Saturday, April 3, 2010

Sexism. Racism. And Rainbows.

In 1971 Paulette L. Williams, a student at Barnard College, attempted suicide. In addition to the recent breakup of her short marriage, she had struggled for years with feelings of alienation and depression, likely exacerbated by the racial taunts and attacks she had endured as a child following Brown v. the Board of Education. But throughout it all, her well-to-do parents always encouraged her artistic expression. Growing up, guests to her family's home included Dizzy Gillespie, Miles Davis, Chuck Berry, and W. E. B. Du Bois.

Williams's involvement in the Woman's Studies Department at Sonoma State College and discovery of dance eventually helped her heal. She changed her name to Ntozake Shange, which means "she who comes with her own things" and "she who walks with lions." In the introduction to her Obie-winning play, For Colored Girls Who Have Considered Suicide When the Rainbow Is Enuf, Shange writes that, "Knowing a woman's mind & spirit had been allowed me, [and] with dance I discovered my body more intimately than I had imagined possible." In 1975, For Colored Girls, inspired by Judy Grahn's The Common Woman and the feminist theater work of Halifu Osumare, was performed for the very first time at the Bacchanal, a woman's bar outside Berkeley, California. By 1976 it was appearing on Broadway, where one witness recalls that ". . . all sorts of people who might never have set foot in a Broadway house - black nationalists, feminist separatists - came to experience Shange's firebomb of a poem." In September 2009, Tyler Perry announced plans for a film adaptation starring Janet Jackson, Mariah Carey, Whoopi Goldberg, Macy Gray, Kerry Washington, Kimberly Elise, Phylicia Rashad, and Jurnee Smollett.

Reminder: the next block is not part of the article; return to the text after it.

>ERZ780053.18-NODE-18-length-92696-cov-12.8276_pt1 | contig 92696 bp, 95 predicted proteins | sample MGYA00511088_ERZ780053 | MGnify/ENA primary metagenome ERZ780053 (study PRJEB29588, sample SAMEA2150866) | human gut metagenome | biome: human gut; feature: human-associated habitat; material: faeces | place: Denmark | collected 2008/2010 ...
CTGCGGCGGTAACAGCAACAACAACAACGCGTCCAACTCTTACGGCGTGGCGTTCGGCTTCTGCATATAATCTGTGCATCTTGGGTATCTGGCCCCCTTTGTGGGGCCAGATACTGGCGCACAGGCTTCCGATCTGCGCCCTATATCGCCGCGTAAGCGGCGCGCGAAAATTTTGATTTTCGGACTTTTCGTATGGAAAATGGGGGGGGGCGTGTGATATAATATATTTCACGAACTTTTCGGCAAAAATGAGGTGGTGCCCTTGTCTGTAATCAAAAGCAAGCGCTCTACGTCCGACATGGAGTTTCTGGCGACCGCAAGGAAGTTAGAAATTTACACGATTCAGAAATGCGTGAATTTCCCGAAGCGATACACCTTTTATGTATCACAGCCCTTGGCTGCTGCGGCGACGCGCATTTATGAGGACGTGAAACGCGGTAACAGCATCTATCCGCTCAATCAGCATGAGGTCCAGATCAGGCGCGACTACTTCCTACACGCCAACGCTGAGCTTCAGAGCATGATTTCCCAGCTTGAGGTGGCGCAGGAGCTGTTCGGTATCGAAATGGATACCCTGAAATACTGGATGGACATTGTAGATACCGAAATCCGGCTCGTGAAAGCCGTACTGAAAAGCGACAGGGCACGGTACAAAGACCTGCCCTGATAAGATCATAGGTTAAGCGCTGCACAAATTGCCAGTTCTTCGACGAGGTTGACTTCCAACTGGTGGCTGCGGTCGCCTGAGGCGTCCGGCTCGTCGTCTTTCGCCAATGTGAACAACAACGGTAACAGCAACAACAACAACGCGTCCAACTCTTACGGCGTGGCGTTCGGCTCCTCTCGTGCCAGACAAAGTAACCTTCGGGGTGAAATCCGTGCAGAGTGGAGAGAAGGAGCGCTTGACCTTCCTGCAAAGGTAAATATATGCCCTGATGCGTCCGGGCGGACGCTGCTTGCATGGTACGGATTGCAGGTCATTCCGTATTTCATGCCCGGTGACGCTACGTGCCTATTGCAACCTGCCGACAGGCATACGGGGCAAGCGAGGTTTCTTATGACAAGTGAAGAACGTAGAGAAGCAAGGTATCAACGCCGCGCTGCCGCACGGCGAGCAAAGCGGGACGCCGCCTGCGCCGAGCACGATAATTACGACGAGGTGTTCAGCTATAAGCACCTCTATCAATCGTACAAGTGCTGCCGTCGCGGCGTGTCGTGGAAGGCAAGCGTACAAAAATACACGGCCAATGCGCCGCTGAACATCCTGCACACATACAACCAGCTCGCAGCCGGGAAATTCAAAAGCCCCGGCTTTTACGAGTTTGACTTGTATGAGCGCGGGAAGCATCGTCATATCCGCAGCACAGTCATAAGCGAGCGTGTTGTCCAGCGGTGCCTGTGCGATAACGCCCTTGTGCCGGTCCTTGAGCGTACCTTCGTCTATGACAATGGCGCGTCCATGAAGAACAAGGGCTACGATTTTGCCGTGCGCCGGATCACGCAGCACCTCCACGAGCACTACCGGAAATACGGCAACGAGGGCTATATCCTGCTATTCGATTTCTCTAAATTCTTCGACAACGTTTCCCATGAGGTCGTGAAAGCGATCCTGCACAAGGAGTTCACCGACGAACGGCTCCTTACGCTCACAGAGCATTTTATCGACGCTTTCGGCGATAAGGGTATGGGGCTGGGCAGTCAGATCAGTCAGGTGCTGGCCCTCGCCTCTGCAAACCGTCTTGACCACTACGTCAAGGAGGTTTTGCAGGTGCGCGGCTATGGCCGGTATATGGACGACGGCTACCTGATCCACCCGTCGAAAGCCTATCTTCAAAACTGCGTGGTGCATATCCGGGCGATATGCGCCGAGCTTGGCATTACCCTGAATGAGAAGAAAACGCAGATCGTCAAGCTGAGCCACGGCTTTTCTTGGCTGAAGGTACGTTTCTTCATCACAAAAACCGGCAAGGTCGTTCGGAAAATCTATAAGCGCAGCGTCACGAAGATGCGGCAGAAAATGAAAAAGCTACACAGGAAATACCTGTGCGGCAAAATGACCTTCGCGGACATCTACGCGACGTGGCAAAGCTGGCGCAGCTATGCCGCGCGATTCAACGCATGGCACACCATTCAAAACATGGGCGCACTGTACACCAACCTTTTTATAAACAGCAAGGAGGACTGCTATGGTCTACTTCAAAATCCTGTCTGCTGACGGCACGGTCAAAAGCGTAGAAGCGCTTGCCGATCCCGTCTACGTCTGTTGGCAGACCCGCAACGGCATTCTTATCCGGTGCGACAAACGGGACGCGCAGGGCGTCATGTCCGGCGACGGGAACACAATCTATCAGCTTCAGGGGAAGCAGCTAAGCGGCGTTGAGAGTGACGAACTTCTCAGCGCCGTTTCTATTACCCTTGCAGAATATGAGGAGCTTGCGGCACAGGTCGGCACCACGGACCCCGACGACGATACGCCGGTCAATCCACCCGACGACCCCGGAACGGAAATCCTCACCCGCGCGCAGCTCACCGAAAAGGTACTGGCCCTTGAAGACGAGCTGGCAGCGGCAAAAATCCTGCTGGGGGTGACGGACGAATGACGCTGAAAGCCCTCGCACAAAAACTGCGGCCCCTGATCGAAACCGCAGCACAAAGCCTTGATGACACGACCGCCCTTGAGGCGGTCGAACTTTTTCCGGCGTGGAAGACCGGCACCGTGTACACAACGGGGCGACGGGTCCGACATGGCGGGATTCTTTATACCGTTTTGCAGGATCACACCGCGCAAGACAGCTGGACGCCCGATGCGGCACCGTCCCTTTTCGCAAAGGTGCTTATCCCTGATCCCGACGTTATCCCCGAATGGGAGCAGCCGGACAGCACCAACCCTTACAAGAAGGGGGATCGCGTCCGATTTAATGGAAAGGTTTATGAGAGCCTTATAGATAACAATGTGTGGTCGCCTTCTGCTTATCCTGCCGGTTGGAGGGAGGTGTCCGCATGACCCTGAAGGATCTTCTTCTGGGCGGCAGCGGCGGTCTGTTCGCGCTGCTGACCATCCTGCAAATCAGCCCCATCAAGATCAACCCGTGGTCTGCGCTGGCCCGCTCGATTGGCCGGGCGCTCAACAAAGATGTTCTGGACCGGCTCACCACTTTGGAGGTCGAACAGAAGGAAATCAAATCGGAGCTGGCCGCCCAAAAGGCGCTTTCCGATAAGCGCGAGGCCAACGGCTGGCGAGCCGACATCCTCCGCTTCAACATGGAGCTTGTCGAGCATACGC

Shange describes For Colored Girls as a "choreopoem." It's basically a series of nineteen connected poems recited by six women identified only by the color of their clothing: yellow, purple, red, green, blue, and orange. While some take the form of rambling monologues, there are also brief snippets of verse exchanged back and forth among the women, as though they were a group of friends engaged in conversation.
lady in blue
that niggah will be back tomorrow, sayin 'i'm sorry'

lady in yellow
get this, last week my ol man came in sayin 'i don't know
how she got yr number baby, i'm sorry'

lady in brown
no this one is it, 'o baby, ya know i waz high, i'm sorry'

lady in purple
'i'm only human, and inadequacy is what makes us human, &
if we was perfect we wdnt have nothin to strive for, so you
might as well go on and forgive me pretty baby, cause i'm sorry'

lady in green
'shut up bitch, i told you i waz sorry'
This deeply intimate feel is reinforced by Shange's use of very down-to-earth speech and metaphors to describe complex emotions and the deep psychological concepts of identity, internalized oppression, and coping with the pressures of racism, sexism, and classism. A near-loss of self and pride suffered in an unhealthy relationship, for example, is portrayed by the "lady in green's" monologue about how "somebody almost walked off wid alla my stuff."